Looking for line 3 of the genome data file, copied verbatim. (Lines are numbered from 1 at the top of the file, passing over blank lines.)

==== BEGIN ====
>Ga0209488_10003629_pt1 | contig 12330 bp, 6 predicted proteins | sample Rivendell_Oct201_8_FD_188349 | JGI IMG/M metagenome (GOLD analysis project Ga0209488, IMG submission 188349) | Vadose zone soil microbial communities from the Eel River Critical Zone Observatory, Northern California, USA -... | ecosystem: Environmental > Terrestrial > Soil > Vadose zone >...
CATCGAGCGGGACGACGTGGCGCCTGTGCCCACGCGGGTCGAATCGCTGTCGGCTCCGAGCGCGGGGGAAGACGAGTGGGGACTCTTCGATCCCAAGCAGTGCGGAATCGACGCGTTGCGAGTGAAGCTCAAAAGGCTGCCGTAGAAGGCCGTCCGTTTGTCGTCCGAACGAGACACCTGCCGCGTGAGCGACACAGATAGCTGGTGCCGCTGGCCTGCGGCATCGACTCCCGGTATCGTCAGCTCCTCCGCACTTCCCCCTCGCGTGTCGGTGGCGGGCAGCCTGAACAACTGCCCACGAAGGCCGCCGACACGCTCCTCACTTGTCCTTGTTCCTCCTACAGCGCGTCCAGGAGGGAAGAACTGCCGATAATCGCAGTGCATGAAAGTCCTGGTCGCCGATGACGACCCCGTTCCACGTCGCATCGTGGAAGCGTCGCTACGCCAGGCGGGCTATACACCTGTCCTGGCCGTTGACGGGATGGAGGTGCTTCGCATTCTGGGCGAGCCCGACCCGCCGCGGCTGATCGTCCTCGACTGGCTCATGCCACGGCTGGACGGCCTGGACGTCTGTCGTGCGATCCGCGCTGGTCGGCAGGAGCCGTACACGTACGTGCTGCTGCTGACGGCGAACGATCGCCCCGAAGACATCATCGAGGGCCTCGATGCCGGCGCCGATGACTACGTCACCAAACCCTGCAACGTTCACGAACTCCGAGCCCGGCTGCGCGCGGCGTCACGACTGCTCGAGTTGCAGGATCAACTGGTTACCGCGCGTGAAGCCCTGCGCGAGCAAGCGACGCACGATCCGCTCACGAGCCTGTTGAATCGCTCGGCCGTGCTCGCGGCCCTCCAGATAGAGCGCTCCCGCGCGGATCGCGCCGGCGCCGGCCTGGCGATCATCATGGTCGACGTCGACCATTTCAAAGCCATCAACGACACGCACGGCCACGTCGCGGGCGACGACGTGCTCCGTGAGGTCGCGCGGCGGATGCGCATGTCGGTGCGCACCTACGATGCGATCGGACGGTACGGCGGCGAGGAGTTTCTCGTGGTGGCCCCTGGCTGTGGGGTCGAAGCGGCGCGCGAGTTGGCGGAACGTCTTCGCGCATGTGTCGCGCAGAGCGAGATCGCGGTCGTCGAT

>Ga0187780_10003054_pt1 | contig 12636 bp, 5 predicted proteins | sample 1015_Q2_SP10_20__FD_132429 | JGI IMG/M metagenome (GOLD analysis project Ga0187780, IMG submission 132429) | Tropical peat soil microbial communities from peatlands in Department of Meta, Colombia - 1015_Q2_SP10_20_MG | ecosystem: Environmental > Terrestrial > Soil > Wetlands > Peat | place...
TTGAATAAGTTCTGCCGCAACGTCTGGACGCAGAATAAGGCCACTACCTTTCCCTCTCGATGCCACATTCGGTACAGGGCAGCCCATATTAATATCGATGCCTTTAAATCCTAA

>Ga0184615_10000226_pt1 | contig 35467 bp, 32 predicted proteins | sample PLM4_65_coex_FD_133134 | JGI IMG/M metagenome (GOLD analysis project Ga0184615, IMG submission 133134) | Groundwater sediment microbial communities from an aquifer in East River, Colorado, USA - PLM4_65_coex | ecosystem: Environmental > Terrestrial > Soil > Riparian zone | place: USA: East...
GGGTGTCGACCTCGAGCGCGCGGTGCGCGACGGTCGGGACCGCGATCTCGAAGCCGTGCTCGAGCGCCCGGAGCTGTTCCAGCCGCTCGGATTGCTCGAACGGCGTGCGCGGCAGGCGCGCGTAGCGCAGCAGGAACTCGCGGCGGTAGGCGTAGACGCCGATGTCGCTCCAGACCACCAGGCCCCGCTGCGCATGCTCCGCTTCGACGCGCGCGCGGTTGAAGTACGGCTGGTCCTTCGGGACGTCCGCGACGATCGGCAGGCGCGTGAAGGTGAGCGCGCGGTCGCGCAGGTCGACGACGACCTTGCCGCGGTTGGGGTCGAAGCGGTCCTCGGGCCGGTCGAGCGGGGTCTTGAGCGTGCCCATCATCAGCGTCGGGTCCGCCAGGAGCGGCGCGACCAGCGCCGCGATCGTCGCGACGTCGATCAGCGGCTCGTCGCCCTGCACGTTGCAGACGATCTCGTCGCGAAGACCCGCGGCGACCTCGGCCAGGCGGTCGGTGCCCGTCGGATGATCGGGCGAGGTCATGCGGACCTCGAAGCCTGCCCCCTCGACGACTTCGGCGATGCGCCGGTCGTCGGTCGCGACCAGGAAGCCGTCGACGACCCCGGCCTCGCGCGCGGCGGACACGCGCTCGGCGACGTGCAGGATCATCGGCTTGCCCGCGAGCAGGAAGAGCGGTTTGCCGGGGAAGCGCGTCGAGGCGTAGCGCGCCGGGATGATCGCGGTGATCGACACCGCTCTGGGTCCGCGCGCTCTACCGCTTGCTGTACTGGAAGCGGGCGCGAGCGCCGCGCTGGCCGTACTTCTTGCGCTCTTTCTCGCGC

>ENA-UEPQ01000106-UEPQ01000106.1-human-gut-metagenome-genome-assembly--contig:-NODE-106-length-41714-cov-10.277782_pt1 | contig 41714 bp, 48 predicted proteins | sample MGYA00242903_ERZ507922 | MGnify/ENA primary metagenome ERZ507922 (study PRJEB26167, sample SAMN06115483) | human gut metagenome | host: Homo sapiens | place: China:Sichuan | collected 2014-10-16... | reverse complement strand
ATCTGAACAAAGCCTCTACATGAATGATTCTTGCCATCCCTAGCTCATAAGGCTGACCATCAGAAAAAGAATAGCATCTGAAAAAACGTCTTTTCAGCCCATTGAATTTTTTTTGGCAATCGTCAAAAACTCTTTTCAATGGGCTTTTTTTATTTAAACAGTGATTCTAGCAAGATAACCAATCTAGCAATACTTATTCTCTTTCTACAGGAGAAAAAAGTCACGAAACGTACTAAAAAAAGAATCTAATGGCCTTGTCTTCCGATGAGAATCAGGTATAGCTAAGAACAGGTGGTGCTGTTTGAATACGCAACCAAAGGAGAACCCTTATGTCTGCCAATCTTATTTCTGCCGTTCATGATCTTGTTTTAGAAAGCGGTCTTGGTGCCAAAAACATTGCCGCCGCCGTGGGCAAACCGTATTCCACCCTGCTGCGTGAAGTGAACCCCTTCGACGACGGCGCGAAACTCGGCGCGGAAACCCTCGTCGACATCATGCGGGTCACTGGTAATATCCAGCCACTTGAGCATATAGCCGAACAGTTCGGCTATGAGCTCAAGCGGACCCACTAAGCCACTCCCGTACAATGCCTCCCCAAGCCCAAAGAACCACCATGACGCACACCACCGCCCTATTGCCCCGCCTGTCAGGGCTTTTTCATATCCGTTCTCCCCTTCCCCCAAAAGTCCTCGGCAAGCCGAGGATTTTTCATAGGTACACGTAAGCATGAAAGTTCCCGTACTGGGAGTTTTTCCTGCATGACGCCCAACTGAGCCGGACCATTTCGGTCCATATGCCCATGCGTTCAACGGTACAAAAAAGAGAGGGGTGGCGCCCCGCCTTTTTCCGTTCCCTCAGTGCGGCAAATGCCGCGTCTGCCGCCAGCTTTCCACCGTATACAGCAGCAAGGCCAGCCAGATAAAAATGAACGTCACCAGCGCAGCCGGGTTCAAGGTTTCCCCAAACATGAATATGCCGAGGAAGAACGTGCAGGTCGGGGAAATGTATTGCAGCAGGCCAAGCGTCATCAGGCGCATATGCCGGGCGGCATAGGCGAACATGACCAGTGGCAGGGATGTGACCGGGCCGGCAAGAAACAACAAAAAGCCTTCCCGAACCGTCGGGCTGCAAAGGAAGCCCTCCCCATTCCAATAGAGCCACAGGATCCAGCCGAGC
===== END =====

>Ga0187780_10003054_pt1 | contig 12636 bp, 5 predicted proteins | sample 1015_Q2_SP10_20__FD_132429 | JGI IMG/M metagenome (GOLD analysis project Ga0187780, IMG submission 132429) | Tropical peat soil microbial communities from peatlands in Department of Meta, Colombia - 1015_Q2_SP10_20_MG | ecosystem: Environmental > Terrestrial > Soil > Wetlands > Peat | place...